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Running Start

"The worst that could happen is wet shoes and a broken ankle."
Those were the encouraging words Katie offered as we walked around the backside of the pond a second time.

On the front side of the pond was a little island, about 7 feet away from the shoreline. It appeared to be the home for the geese and ducks who flocked about the water that warm winter day. From a distance it looked like an easy jump to make it from the bank to the island, but the closer I got to the edge of the pond, the further the jump appeared to be. I definitely knew I wouldn't be able to make the distance from a standing jump but I felt fairly confident I could make the jump with a running start.

If it was just a matter of jumping from point A to point B, I would have attempted the jump with no hesitation, but there was some risk involved. Wet shoes, a broken ankle, and wounded pride were all fairly low risks overall, but still, it was enough to make me second-guess my parkour abilities.

So I decided to measure twice and jump once. I found a long stick and took some crude measurements of the island jump. I took the stick over to the playground and marked off the distance in the mulch. I took a running start and cleared the distance with relative ease. That bolstered my confidence, but I still wasn't entirely sure I had measured correctly or that I would be able to make the jump from cement curb to cement curb. And I knew that if I went for the jump, I would have to be 100% committed when I leapt. If I pulled up at all I knew I definitely wouldn't make the distance.

But you're only young once. I told Katie to document the jump and we had our kids line up to cheer me on. I cast aside everything that so easily entangles (i.e. my hoodie and wallet) and I prepared to get my running start from about 15' up a slight hill. I told Katie to start filming and once I got the go-ahead from her I took off. I knew it was now or never; I had psyched myself up as much as I could and there would be no turning back once I reached the curb at full speed. I reached the edge and leapt....

...and made it! I wouldn't go so far as to say I cleared it easily, but I certainly wasn't at risk of falling in. The only problem was that now I was on a duck-sized island and needed to get back to the shore; only this time I wouldn't have my downhill running start. I found the best route to get some momentum built up and I took back off for the shore...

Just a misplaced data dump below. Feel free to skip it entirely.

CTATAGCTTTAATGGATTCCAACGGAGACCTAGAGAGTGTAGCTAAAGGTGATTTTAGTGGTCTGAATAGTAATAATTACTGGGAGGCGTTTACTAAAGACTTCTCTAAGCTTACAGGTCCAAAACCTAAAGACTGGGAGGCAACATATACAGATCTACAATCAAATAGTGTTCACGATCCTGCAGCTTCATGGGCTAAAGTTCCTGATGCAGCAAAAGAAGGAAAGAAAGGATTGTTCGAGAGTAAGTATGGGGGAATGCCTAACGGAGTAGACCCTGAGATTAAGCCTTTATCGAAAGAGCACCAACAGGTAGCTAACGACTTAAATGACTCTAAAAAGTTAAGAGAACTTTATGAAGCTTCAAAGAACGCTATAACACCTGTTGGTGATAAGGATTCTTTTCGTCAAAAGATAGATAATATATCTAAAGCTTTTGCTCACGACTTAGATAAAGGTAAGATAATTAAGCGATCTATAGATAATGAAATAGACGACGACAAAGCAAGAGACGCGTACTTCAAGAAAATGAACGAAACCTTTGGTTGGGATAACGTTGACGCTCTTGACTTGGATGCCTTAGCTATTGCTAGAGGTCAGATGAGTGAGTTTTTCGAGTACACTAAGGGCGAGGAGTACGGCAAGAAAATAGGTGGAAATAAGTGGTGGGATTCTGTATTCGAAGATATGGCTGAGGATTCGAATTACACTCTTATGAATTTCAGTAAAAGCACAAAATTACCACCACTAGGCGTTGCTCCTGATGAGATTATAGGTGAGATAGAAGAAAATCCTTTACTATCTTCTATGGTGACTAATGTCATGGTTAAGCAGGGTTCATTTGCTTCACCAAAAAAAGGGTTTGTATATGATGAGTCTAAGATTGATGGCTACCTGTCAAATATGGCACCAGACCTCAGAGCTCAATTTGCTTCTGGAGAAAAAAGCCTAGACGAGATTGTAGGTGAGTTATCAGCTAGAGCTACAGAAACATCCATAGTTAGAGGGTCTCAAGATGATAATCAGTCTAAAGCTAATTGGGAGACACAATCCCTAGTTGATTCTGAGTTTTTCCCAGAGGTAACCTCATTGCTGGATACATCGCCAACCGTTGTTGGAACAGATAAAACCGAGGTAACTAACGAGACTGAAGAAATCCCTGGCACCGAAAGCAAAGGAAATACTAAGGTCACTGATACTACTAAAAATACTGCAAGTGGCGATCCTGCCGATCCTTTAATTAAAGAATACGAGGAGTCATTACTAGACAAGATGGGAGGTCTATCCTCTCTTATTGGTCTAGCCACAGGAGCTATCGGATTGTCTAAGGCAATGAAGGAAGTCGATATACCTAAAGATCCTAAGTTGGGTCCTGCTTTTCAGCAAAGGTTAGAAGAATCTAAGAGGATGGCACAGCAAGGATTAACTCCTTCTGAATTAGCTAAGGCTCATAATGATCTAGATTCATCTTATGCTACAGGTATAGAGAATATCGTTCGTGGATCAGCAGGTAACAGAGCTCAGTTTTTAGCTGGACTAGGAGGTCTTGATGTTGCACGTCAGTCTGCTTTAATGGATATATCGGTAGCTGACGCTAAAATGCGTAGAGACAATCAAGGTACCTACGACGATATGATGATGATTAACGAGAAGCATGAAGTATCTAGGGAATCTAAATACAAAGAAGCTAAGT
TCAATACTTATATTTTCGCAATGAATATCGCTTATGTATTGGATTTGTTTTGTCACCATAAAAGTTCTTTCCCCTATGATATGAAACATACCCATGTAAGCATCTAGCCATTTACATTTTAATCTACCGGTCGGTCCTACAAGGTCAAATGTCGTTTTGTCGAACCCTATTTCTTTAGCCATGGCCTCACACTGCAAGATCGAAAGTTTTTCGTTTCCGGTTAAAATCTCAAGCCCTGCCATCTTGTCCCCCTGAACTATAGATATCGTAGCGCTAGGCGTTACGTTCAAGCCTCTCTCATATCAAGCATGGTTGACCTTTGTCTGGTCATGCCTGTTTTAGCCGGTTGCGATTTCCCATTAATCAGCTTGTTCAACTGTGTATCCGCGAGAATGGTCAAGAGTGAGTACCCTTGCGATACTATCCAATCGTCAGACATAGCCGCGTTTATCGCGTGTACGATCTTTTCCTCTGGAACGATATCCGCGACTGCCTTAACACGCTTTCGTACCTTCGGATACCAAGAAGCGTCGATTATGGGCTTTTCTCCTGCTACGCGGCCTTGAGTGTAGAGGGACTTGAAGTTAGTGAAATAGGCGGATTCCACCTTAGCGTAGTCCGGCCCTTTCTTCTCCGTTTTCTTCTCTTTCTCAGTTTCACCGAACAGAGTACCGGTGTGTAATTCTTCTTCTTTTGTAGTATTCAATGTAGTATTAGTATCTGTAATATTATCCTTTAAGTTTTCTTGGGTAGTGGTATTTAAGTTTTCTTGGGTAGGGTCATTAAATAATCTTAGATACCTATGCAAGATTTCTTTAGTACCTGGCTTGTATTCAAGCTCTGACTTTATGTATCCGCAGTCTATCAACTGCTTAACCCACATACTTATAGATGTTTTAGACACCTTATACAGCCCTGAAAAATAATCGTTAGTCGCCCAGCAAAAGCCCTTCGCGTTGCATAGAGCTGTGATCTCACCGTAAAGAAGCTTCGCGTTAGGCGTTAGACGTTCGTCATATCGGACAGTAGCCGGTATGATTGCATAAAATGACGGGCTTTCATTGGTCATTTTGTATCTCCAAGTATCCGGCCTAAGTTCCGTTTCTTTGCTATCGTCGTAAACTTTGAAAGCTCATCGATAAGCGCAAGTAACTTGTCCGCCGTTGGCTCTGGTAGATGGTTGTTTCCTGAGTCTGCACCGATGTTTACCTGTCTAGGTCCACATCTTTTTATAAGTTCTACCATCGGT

...and made it! My legs were pretty jittery after the jump, but I hadn't felt so alive in quite some time. It was a risk and it paid off with a reward.

Which leads me to today's life lesson.

During Trump's campaign, many supporters vouched for his ability to run the country based on his ability to run a business. After all, Trump has made billions of dollars and has built a strong company.

“My father gave me a very small loan in 1975 and I built it into a company that's worth many, many billions of dollars.” — Donald Trump

Naysayers of Trump point out that it is easy to make a billion dollar company when you have been given a $14mil loan from a family member. 

“You know, Donald was very fortunate in his life and that's all to his benefit. He started his business with $14 million, borrowed from his father.” — Hillary Clinton

Donald Trump was fortunate to receive help from his father to get him a running start with his company. It takes an initial investment to see the rewards down the road. It takes a running start to make a bigger jump. 

It isn't impossible to make a jump without a running start, but you might never make it to the oasis in the middle of the pond without the help of a running start. 

But not every running start needs to consist of millions of dollars. It could be seed money of $8000 that is saved over years and years that is sitting in your bank account; and maybe you spend that $8k on a house in Price Hill and end up on a reality TV just never know. 

Either way, it takes an initial investment in order to get the momentum needed to see your business idea grow. And not just an investment, but careful measurement to make sure that you don't end up taking a bath in your idea. Training and practice to make sure that you have enough momentum to carry you to your needed destination. And most of all, courage. It takes a big boost of courage to get out there and make up your mind to start sprinting in one direction and fully commit to the jump. 

Whether it is $14 million borrowed from your family or $8000 saved in your bank account, you need to get a running start to make your wildest dreams possible. Regardless of the amount you save, it also takes planning and hard work to make your dream a reality. It takes training, preparation, but perhaps most importantly....a leap of faith. 


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